Codes & Waffles

Day 18: on language

Published 8 Feb 2018

I admire people who can speak a bunch of different languages. That’s why I envy those who grow up in multilingual homes. But if you had asked me a year ago if I was interested in pair programming in Ruby, I would have said no. And if you think that’s contradictory to my admiration of polyglots, then you’re quite correct. But at that time, I didn’t consider programming languages to be akin to spoken ones, which I’ve come to reconsider lately.

All about that data

Spoken languages are a set of rules and tools that allow us to handle the information around us. They grant us a way to provide others with information in a way they can handle as well. But data needs to flow seamlessly through the set of rules in our mind, obtaining bits and pieces of meaning as it goes. It’s no wonder we’re only really fluent in a language when we don’t need to translate it anymore. Translation is transformation, not understanding.

I used to think that Javascript was all about handling user interaction, the kind that happens when we click on a button in a website. And when I thought like this, all the code I wrote looked like orders of the kind “when this happens, do this”. It wasn’t until I saw this magical series of videos that I realized user interaction is just information. And I wasn’t using my language of choice as a set of rules to handle that information. I was translating it into an order for the computer to follow. I wasn’t really fluent, I was still translating.

The past few months I’ve pair programmed in multiple different languages that I have no knowledge of. The list includes Ruby, Kotlin and C#. If you want to translate, not knowing the words for bossing the computer around is immediately problematic. But if we think about code as a set of rules that allow the computer to handle what we give it, then suddenly specific words stop mattering. We stop defining actions and start creating behaviours. And those transcend language, making the world a beautiful place. It also makes our code resemble a conversation in spoken language, which is a marvellous side effect of the whole thing.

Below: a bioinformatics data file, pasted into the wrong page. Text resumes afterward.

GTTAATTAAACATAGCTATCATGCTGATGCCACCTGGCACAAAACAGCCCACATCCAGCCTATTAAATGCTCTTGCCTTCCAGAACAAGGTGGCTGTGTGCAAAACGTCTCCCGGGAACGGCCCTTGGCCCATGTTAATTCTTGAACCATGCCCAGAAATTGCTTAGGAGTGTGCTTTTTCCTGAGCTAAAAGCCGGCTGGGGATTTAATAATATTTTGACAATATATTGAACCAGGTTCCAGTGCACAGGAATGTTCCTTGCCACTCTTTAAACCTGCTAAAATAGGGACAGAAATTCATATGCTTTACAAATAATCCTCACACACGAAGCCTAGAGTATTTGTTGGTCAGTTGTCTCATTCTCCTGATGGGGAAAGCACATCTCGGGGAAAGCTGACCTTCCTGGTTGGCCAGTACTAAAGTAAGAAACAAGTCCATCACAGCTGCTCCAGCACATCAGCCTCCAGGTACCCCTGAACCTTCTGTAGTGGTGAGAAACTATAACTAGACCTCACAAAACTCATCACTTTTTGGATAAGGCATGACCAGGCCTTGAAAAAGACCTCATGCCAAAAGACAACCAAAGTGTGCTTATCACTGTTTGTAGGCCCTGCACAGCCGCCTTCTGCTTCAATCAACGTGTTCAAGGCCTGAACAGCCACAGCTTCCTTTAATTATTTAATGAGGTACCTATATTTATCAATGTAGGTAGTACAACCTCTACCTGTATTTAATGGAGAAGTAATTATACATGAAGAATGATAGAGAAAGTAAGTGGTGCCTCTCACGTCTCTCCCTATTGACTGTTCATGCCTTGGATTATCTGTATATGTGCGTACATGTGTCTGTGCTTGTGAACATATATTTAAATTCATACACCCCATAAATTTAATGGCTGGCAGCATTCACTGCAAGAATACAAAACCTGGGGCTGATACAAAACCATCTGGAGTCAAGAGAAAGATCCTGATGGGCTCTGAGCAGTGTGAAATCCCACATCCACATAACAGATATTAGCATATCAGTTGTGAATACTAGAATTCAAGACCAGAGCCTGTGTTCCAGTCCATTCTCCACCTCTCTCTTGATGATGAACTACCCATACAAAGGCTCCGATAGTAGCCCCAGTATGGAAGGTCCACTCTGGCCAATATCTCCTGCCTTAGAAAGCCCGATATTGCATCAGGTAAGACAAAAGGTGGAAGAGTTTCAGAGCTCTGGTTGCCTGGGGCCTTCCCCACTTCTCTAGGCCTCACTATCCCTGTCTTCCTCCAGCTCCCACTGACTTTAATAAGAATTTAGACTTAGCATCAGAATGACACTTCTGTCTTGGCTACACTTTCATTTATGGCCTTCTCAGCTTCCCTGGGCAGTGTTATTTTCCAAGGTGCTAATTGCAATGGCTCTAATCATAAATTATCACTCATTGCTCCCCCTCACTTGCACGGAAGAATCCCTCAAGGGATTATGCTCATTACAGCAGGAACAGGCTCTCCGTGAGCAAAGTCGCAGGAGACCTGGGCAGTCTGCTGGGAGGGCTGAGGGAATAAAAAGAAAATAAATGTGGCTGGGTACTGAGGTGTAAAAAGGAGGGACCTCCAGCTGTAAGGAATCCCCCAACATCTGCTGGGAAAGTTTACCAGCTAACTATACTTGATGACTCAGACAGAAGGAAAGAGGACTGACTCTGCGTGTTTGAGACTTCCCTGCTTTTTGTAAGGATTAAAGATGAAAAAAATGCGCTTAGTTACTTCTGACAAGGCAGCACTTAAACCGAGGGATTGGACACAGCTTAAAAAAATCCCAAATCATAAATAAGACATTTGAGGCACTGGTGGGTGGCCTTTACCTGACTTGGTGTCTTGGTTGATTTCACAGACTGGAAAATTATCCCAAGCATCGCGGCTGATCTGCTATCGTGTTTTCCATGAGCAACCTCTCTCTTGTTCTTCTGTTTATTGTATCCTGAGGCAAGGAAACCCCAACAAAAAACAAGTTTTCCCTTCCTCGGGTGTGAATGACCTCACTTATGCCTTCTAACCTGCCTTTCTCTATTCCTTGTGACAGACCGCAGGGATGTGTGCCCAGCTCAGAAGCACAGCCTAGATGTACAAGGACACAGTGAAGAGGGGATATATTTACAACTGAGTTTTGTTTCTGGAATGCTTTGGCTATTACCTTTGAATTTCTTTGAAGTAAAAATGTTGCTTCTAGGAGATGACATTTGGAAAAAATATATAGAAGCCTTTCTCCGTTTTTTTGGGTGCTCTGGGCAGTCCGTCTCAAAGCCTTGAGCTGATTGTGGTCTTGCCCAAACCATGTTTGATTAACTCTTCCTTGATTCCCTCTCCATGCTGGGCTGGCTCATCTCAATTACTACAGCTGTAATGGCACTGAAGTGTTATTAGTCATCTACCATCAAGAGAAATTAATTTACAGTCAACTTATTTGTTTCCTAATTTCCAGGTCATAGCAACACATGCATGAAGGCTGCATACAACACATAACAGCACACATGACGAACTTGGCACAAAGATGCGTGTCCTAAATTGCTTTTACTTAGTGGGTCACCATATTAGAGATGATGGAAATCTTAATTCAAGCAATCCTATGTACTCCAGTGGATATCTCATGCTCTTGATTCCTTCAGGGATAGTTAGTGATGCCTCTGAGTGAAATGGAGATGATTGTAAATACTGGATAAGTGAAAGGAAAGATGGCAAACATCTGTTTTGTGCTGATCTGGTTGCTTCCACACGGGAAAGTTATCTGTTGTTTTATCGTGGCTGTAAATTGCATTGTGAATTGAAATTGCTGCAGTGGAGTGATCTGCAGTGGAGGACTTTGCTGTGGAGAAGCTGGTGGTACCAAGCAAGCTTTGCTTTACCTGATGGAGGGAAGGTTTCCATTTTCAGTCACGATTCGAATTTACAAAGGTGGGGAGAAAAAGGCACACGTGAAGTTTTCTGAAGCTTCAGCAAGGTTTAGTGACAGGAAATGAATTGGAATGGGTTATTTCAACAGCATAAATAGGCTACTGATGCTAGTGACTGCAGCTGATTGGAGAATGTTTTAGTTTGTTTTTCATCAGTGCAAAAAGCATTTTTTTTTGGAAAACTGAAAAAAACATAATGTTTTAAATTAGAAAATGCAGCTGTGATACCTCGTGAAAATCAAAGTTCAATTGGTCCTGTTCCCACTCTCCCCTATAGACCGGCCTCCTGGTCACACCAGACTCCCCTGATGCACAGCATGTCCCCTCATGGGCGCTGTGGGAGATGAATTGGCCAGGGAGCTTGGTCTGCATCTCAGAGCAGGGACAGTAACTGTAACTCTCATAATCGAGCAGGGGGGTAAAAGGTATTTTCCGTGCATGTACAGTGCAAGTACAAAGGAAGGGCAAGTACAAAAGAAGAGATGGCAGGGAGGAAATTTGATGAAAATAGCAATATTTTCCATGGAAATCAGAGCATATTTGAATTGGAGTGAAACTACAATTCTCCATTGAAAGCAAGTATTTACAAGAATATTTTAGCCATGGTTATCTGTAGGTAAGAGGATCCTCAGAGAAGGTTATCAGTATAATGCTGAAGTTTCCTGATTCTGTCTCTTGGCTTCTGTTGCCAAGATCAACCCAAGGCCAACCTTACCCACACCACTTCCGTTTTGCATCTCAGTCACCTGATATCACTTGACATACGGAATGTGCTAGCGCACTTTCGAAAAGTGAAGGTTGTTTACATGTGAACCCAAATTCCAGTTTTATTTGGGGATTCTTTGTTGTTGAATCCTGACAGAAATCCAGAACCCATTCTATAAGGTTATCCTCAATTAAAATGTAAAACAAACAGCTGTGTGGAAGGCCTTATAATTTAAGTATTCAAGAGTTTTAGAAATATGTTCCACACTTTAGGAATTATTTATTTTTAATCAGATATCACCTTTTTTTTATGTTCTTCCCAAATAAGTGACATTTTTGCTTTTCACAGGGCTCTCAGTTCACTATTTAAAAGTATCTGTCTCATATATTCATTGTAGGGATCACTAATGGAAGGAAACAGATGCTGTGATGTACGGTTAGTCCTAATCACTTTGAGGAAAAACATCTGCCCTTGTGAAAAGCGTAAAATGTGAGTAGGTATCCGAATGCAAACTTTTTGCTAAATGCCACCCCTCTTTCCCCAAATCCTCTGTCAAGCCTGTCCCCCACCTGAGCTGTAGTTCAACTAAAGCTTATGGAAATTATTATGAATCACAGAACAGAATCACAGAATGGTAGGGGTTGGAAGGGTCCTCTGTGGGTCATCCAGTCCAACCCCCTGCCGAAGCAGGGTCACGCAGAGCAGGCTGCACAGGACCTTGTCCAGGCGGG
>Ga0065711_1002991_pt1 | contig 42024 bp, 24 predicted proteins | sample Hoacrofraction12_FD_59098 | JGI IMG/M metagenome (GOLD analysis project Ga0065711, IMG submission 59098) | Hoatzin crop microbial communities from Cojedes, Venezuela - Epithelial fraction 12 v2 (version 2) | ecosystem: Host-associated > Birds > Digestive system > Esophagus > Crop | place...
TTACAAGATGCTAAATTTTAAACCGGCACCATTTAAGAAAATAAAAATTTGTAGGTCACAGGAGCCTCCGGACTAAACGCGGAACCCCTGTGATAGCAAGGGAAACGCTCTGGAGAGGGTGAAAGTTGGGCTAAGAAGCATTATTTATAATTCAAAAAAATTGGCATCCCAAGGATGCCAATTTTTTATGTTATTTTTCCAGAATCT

We’re wired to fear what we don’t know. It’s only natural to feel rejection towards the idea of programming in a language we have no knowledge of. But if we allow ourselves to know nothing, we are in the perfect position to learn everything.

P.S: It took me about 2 hours to write this post. Now I know what people talk about when they talk about writer’s block.

Personal Blog of Daniel Bolívar
Writer of Codes for the Webs